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21. It is useful to remind students that the magnitudes of the AS/AD shifts we draw in the book or on a blackboard are greater than in reality (e.g., a roughly 3% annual real economic growth rate), so that it is easier to see the analysis graphically. 22. If, as many studies show, new technology takes many years before it substantially changes productivity, the ultimate effect of a technological advance may be far greater than indicated by the change in SRAS that results. 23. Note that while tax rates don’t affect the quantity of natural resources, technology, etc., directly, they are major determinants of the incentives to find and develop new natural resource deposits, invest in new capital or technology, etc., and therefore are crucial determinants of LRAS growth. 24. Note that in those cases where government regulations effectively address market failures, the value of the benefits would exceed the costs, and such government regulations may increase productivity, rather than decreasing it. 25. Note that if a natural disaster destroyed much of an area’s productive capacity or assets, there will be a long run effect unless those assets are brought back to at least their old levels (in this way, natural disasters are different than cases of temporary bad crop years). 26. Note that the reason for economists’ confidence that the AS-AD intersection meaningfully represents reality is the same as that for our confidence in supply and demand in individual markets--if we are not at such a point, it is in someone’s self-interest to change their behavior in a way that will lead us toward the supply and demand equilibrium. 27. A good analogy to temporarily producing beyond the LRAS is finals week, where students are willing to “supply” more academic output than they are willing to on a sustainable basis. 28. It can be worth reminding students that AS/AD equilibrium does not mean that each individual product market must be in equilibrium. 29. In contrasting cost-push versus falling AD recessions, make sure students see that real GDP and employment rise, and unemployment falls in the short run in both cases, but the price level rises with cost- push inflation, while it falls when triggered by a fall in AD. 30. Emphasize that the AS/AD model has different implications for each of three different time periods: the short run, the short run to long run adjustment, and the final long run result; so that students need to be careful that they answer questions for the time period indicated. 31. Emphasize that wages and prices are sticky downward, not equally sticky in each direction. This means that the major problem of slow economic adjustment is during recessions, not during booms. 32. Note to students that even if the market’s self-corrective mechanisms can “handle” one-time negative AD shocks reasonably quickly, they can still be overwhelmed by a series of negative AD shocks, as during the Depression. 33. A useful analogy to macroeconomic speed of adjustment issues is a marble placed off-center in a perfectly round-bottomed bowl. With little friction (stickiness), the marble moves quickly to the bottom, but then overshoots, so you might want to introduce some friction (e.g., put liquid in the bowl) to slow the adjustment down. However, if the liquid in the bowl is too thick, adjustment to the bottom may now be too slow, and you may want to accelerate it with a (government) push. 34. The short run to the long run “story” in the macroeconomy (because of the lag before input markets adjust) is very similar to the short run to the long run “story” in microeconomics (because of the lag before profit incentives lead to entry or exit). The big difference is that long run supply curves are more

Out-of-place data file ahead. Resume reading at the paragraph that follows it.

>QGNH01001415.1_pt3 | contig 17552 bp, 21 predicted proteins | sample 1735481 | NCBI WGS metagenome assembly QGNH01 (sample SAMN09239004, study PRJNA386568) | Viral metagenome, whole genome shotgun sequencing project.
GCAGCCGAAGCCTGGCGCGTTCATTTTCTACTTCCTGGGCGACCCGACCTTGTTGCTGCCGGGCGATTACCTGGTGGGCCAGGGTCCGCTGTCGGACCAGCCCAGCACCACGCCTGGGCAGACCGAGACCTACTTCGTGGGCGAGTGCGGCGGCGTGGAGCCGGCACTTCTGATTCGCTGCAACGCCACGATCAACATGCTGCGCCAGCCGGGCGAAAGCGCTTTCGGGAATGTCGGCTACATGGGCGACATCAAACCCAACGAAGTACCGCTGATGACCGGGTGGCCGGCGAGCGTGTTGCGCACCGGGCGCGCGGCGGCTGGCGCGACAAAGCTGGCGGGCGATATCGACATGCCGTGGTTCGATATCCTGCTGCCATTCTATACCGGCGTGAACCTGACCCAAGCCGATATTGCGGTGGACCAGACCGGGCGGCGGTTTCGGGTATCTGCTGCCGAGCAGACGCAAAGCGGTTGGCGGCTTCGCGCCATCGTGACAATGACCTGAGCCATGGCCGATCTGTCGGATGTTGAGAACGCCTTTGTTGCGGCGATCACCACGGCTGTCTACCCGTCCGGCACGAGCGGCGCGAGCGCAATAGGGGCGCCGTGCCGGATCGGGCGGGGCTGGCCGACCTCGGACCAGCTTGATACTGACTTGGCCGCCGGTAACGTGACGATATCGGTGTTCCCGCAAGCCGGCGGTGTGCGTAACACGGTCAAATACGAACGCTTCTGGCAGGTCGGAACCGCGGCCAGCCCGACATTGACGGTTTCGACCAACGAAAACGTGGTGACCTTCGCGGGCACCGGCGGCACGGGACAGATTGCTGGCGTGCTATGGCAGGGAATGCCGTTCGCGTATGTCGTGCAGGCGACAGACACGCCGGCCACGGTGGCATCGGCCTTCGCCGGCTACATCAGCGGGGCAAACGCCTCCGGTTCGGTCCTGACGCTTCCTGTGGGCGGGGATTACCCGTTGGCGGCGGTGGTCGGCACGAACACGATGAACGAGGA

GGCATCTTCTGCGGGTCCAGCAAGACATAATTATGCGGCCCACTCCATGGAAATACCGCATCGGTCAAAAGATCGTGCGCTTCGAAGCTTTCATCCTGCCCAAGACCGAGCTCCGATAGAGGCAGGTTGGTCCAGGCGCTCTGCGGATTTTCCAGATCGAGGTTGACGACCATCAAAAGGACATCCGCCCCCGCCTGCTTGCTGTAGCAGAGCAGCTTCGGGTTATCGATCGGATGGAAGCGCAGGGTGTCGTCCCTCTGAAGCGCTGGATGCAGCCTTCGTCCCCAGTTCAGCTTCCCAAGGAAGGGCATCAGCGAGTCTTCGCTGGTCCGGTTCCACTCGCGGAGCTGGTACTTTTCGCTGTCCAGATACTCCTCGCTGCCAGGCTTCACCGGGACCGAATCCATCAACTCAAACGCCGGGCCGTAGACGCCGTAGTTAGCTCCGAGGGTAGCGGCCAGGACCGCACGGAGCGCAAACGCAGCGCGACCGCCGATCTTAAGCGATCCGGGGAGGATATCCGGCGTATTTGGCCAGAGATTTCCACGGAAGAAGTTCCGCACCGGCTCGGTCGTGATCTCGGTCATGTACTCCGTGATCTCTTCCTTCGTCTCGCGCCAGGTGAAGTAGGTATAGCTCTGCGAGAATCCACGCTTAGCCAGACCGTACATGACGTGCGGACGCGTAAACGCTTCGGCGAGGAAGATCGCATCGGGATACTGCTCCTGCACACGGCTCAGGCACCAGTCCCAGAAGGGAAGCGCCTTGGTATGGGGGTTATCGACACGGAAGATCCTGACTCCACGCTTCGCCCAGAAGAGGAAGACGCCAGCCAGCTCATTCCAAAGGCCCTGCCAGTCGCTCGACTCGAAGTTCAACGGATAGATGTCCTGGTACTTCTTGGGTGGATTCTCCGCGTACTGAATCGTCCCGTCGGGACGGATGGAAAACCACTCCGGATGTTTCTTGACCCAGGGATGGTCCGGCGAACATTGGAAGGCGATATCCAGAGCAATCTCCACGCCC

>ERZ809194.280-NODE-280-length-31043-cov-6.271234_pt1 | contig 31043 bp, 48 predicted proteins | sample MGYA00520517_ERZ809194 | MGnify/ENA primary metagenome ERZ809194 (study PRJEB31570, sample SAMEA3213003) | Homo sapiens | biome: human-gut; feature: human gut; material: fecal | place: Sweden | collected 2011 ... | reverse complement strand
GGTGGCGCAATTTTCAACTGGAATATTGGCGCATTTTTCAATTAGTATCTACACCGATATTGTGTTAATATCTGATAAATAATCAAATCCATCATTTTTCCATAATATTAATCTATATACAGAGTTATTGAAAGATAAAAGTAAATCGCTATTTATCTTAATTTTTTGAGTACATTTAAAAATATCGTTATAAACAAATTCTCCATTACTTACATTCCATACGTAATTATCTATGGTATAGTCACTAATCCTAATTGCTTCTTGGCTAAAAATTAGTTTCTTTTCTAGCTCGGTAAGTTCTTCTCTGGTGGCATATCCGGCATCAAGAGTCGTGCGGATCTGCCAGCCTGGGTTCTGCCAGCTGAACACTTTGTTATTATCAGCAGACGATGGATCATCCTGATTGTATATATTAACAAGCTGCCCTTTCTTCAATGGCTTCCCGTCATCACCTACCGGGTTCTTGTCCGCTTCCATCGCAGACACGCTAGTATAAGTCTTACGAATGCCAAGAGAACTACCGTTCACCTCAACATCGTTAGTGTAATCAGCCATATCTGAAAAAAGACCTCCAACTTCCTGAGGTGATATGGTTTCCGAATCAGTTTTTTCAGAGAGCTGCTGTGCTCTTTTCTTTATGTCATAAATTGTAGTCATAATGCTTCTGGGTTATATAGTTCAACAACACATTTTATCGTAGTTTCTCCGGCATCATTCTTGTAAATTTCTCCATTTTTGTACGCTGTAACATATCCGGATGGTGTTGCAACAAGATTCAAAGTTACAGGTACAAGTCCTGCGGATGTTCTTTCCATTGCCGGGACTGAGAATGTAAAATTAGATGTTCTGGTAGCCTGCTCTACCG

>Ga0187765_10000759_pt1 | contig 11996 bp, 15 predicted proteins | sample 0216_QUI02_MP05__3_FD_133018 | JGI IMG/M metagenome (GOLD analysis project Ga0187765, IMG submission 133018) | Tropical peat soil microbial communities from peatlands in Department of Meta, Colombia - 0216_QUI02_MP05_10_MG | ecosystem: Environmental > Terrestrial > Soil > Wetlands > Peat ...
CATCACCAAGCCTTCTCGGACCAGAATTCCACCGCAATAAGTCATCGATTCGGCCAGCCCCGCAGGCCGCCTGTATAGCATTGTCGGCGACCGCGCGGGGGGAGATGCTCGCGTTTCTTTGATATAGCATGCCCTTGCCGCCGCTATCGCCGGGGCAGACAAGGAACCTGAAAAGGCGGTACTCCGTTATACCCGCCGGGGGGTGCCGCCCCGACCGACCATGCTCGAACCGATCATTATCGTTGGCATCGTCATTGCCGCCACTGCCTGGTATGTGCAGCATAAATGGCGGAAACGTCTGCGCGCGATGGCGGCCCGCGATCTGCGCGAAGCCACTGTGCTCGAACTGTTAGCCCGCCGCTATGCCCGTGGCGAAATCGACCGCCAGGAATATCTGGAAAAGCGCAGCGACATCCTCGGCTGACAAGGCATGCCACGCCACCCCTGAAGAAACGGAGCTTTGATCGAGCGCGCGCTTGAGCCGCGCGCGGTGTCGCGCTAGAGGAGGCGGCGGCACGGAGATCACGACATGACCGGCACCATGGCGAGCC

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elastic than short run supply curves in microeconomics (because more resources can be attracted from other industries, given more time to do so), while the long run aggregate supply curve is more inelastic (vertical, or perfectly inelastic) than the short run aggregate supply curve (because people are no longer fooled by the price level into different choices than if they weren’t fooled by the price level.). Chapter 25: The Aggregate Expenditure Model 1. Emphasize the assumption being made of a fixed price level, so that real and nominal changes are the same. 2. Emphasize the difference between autonomous and induced consumption. Induced consumption--the basis of the multiplier effect--is why virtually any change that increases aggregate demand will increase consumption purchases. 3. Emphasize that autonomous consumption (or expenditures) is not changed by a change in income—a change in income causes a movement along the consumption (or expenditure) function, not change or shift in the function. 4. For reinforcement, it is worth going through not just cases where one shifter changes, but cases where more than one shifter changes. 5. Make sure you use examples with different MPCs to reinforce student understanding of the multiplier process. 6. A humorous connection you can use in the classroom is why parents’ assertions that for every dollar a student gets from them, they spend more than a dollar, would be impossible for the economy as a whole (MPC must be less than one for there to be a finite equilibrium). 7. Emphasize to students that the MPC and MPS are not separate pieces of information, but different ways of expressing the same thing. It is worth “warning” them that questions may be worded in terms of either of them. 8. It is worth emphasizing the implicit assumption in the Keynesian expenditure model that money saved does not lead to increased investment. 9. Emphasize that the 45-degree line reflects the fact that in equilibrium, output must equal expenditure. 10. Note the importance of unplanned inventory change as the signal that tells a firm whether demand is higher (negative unplanned inventory change) or lower (positive unplanned inventory change) than expected, and therefore whether to increase real output or decrease real output. 11. It might be worth noting that one could believe in the multiplier process increasing aggregate demand without also believing that the increase in real output will be the same as the increase in aggregate demand (i.e., that some of the effect could show up in changed prices as well). 12. It can be worth going through the multiplier process with different MPCs, which also allow you to talk about why a higher MPC implies a greater multiplier. 13. Emphasize that the multiplier process takes time, and if we only look at the eventual result, we will overlook the important issue of how long it takes, which is crucial to successful macroeconomic stabilization policy. 14. If you want to show students a look at a more advanced application using the multiplier, you could briefly talk about the effects of an income tax and a marginal propensity to import, and how each would reduce the multiplier.